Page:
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In: Pentateuchal Traditions in the Late Second Temple Period
In: Vetus Testamentum
In: Vetus Testamentum

Abstract

The purpose of this paper is to establish the "phonic" nature of some of the socalled "corrupt" passages in the MT of Samuel. We are particularly interested in Samuel's "aural" characteristics which might be represented in the phonetic spellings. This aural aspect of the narrative is clearly attested in cases where the Ketib and the Qere give two variant forms of the same word or phrase. In such cases, the K. usually represent "phonic" reality by a phonetic spelling. By contrast, the Q. points to the "correct" historical spelling. Such aural features can be demonstrated in other ways in the MT of Samuel, especially when 2 Sam. xxii is compared with its duplicate text, Ps. xviii. These variant forms are caused by phonological phenomena such as assimilation, metathesis, palatalization, vowel sandhi, consonantal sandhi, and glide. These examples are not exhaustive, but they are sufficient to show that many of the often-asserted "scribal errors" are actually rather phonetic spellings and do reflect the "economy" of pronunciation. Such phonic realization in writing is attested not simply in poetic texts but also in prose sections of 1-2 Samuel. Hence, our topic is not so much a problem of literary-linguistic composition as a matter of the method of writing, i.e. graphic and graphemic representation of an aural text.

In: Vetus Testamentum
In: Vetus Testamentum

Abstract

In Nathan’s second prophetic speech (2 Sam. 7:8-16), at first the flow of narrative discourse is carried on by the sequence of the verbal forms qtl—wayqtl—wayqtl (vs. 8b-9a) but, in v. 9b, the flow is changed, if not stopped, by the sequence w-qtl... w-qtl... See 1 Sam 17:38, 2 Sam 12:16. Vs. 9b-11a is what Longacre calls a “how-it was-done” procedural discourse and serves structurally as a transition from the Lord’s past dealings with David in vs. 8b-9a to his future dealings with David in vs. 12-16. Thus, vs. 8b-9a conveys a past fact, and how it was done is explained concretely by the “procedural” discourse in vs. 9b-11a. Such a narrative-procedural discourse with the sequence of verbal forms wayqtl. . . w-qtl can also be seen in 1 Sam 1:4, 7:15-16, 2 Sam 13:18, Job 1:5.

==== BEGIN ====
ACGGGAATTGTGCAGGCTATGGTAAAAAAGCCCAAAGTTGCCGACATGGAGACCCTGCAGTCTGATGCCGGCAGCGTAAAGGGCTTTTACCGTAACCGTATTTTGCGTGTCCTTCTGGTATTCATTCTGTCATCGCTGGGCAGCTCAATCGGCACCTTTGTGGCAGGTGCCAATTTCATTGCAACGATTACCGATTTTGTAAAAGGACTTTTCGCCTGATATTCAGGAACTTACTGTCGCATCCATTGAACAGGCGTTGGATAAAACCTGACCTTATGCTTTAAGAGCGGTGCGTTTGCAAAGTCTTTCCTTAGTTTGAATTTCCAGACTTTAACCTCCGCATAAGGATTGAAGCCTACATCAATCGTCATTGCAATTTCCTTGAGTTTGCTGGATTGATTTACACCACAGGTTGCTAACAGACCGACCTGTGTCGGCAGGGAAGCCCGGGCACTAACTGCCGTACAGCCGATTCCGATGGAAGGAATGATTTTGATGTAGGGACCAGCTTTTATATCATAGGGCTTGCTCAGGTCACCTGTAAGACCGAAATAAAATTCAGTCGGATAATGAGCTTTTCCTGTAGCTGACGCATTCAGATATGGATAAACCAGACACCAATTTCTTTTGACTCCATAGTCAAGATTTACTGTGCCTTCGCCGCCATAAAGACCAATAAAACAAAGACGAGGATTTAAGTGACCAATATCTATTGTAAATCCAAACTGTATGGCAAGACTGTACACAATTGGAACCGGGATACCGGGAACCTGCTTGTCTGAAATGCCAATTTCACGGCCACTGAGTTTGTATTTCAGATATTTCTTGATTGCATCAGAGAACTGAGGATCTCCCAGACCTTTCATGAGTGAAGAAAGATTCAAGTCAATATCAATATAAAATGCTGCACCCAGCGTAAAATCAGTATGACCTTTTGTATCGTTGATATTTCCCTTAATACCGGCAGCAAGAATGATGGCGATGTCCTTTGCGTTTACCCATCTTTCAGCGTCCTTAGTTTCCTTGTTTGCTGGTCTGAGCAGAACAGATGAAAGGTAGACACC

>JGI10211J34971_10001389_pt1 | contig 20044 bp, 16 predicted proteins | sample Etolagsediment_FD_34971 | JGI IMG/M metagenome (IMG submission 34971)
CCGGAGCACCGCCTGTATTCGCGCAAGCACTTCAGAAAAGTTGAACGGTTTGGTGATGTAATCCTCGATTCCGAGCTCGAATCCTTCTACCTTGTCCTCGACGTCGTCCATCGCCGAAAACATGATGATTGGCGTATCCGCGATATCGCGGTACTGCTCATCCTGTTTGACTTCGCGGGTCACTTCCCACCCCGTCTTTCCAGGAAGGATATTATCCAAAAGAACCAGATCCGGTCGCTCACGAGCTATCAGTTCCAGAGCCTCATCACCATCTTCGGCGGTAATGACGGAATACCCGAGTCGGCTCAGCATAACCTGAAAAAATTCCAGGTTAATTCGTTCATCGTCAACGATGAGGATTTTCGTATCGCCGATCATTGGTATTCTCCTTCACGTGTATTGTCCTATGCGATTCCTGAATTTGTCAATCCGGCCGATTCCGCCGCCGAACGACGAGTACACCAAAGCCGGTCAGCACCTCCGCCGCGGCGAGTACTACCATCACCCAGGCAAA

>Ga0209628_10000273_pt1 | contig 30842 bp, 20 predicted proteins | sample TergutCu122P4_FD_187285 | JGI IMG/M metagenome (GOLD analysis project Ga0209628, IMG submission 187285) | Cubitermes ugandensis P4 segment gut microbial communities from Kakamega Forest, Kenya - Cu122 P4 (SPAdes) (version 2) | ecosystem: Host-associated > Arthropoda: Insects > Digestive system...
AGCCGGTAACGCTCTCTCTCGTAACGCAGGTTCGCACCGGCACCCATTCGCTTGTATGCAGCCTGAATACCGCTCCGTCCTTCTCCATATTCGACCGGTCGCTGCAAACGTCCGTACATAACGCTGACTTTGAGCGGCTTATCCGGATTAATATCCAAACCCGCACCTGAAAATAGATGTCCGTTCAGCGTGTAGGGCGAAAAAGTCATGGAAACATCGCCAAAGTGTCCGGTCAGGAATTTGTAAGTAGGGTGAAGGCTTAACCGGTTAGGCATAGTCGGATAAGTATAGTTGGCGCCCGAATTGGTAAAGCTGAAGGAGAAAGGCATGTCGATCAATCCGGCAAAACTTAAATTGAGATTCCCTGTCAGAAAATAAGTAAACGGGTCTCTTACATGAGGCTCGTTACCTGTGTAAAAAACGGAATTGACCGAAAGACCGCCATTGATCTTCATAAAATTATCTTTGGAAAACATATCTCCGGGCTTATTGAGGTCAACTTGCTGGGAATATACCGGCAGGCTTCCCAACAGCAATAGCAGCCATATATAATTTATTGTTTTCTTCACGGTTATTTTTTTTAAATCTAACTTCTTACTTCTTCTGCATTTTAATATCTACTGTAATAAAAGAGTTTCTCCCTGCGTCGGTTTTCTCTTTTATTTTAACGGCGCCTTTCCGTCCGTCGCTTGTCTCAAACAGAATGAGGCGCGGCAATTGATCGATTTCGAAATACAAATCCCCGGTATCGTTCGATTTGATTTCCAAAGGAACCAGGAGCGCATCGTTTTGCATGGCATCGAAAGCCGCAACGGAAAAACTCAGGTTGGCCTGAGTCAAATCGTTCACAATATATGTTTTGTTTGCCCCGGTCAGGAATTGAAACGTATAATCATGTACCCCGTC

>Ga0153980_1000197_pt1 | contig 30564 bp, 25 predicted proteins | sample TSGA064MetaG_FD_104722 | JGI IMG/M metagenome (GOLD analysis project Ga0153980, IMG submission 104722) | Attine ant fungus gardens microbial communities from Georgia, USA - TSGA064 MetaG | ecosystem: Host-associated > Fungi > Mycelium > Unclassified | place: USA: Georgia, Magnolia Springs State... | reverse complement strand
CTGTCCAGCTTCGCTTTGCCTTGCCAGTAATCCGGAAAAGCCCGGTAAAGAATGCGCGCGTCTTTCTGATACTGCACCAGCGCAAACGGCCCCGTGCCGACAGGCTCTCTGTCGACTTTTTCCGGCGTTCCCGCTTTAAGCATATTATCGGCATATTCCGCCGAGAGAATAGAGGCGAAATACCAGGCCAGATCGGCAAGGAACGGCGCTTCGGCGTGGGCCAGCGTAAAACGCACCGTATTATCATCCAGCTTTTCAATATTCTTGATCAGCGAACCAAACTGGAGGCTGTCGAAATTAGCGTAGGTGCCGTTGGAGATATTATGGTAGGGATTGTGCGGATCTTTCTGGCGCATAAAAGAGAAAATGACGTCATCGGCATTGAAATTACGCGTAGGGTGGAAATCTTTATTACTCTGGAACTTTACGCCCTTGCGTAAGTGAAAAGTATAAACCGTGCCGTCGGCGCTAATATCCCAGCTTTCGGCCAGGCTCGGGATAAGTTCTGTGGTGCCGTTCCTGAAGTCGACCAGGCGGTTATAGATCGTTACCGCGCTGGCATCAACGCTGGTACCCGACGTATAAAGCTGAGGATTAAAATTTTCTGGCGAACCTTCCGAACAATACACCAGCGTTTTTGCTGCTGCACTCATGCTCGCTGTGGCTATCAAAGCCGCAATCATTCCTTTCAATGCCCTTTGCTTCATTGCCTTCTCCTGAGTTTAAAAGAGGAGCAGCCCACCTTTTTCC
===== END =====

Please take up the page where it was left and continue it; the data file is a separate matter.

In: Vetus Testamentum
In: Vetus Testamentum

Abstract

Hab. iii 4 is a "Janus parallelism", where qarnayim in 4b corresponds to nōgah ("brightness") in 4a with the meaning "rays" and to 'uzzōh ("his power") in 4c with the meaning "horns".

In: Vetus Testamentum

Abstract

In Hebrew poetry, a vertical grammatical relation between two parallel lines can be noted in bicolons such as Ps 18:42. One can also recognize the vertical grammar between the first and the last lines of a tetracolon, in such passages as Amos 1:5, Job 12:24-25, 2 Sam 3:33b-34c, Ps 89:36-37, and 2 Sam 7:22. In this pattern, the AXX’B pattern, the middle two lines are a bicolon (XX’) inserted into another bicolon (AB). In this article I focus on the vertical grammatical relationship between line A and line B, which constitute either a simple sentence or a complex sentence in the Hebrew text.

In: Vetus Testamentum